3. Who to Follow
You’ll want to follow your friends, clients and companies you work with, but Twitter will also recommend suggested Twitter handles to follow based on your profile and people you already follow, who might be of interest to you.
Lance recommends also searching your address book to see if any of those contacts are already on Twitter. Remember, the idea is to create a network as big as possible.
Plan a messaging schedule plan working on the premise of 80 percent newsworthy content and 20 percent sales messages by directing traffic back to your social networks on all the social channels.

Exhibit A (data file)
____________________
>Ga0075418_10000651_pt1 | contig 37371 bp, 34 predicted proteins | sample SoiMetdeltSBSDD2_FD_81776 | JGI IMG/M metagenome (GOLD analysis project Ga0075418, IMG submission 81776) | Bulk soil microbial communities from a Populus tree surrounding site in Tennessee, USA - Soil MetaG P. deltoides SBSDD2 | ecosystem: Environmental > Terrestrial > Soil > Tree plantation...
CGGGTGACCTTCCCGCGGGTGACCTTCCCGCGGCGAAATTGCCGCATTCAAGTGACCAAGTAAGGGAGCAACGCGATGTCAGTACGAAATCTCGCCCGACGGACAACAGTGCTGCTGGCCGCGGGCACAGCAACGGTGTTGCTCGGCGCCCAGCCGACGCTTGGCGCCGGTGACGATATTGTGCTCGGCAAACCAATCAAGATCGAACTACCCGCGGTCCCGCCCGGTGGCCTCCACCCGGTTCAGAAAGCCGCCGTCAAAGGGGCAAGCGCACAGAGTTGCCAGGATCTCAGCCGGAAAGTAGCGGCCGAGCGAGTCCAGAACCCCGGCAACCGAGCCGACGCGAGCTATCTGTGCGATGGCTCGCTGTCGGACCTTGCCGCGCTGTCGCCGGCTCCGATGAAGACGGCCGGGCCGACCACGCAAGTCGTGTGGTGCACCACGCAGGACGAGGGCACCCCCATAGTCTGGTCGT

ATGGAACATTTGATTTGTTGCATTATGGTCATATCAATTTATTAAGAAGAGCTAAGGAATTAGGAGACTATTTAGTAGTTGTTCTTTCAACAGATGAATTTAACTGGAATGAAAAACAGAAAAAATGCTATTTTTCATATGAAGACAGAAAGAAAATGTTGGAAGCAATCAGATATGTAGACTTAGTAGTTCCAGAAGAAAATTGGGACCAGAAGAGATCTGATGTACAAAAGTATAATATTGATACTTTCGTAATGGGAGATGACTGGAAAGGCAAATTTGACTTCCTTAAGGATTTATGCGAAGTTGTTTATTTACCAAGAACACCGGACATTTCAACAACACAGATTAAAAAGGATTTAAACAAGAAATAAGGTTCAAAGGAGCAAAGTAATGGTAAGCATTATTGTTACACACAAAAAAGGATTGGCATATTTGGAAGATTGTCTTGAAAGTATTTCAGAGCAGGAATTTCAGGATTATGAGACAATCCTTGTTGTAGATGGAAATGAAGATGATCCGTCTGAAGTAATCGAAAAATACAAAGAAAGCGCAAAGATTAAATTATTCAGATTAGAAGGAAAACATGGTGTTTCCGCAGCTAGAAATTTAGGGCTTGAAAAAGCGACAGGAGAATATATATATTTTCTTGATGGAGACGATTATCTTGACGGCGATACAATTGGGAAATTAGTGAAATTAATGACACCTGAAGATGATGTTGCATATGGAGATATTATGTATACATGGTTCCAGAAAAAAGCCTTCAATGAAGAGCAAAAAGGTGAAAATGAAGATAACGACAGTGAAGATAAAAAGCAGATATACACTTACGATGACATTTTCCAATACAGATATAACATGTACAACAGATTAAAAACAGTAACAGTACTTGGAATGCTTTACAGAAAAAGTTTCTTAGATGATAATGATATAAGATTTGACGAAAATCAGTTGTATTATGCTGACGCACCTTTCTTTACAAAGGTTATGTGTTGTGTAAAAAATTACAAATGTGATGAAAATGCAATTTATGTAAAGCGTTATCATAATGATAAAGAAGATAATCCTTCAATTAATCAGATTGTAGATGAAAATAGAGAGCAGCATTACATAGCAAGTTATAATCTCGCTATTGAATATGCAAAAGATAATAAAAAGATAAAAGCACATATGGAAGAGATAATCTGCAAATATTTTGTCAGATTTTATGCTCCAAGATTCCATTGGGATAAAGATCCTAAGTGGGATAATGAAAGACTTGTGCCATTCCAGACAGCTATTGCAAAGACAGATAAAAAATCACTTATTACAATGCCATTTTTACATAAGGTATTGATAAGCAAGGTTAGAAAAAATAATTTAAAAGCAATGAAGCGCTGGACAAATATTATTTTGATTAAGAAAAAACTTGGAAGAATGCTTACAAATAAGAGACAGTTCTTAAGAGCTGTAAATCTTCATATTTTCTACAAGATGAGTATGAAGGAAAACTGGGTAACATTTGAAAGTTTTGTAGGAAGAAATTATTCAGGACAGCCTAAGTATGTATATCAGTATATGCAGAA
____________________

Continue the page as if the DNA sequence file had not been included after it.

4. Keep Track
Eventually, you will have a lot of Twitter followers and the tweets may be coming in quicker than you can read. Thankfully, there are social media dashboards that help manage and measure your social network activity.
Lance likes to use Hootsuite, which helps engage users and measure results. It can be used to track certain hashtags (like “#moving,” “#yourlocation” etc.), analyze social media traffic and will monitor all mentions, direct messages, sent tweets, favorited tweets, and more in dedicated streams.
Hootsuite also lets you schedule your tweets, an important part of a business strategy. She doesn’t recommend scheduling every tweet, but it’s a valuable tool when you can’t be physically in front of your computer or mobile device at a time you want something to go out.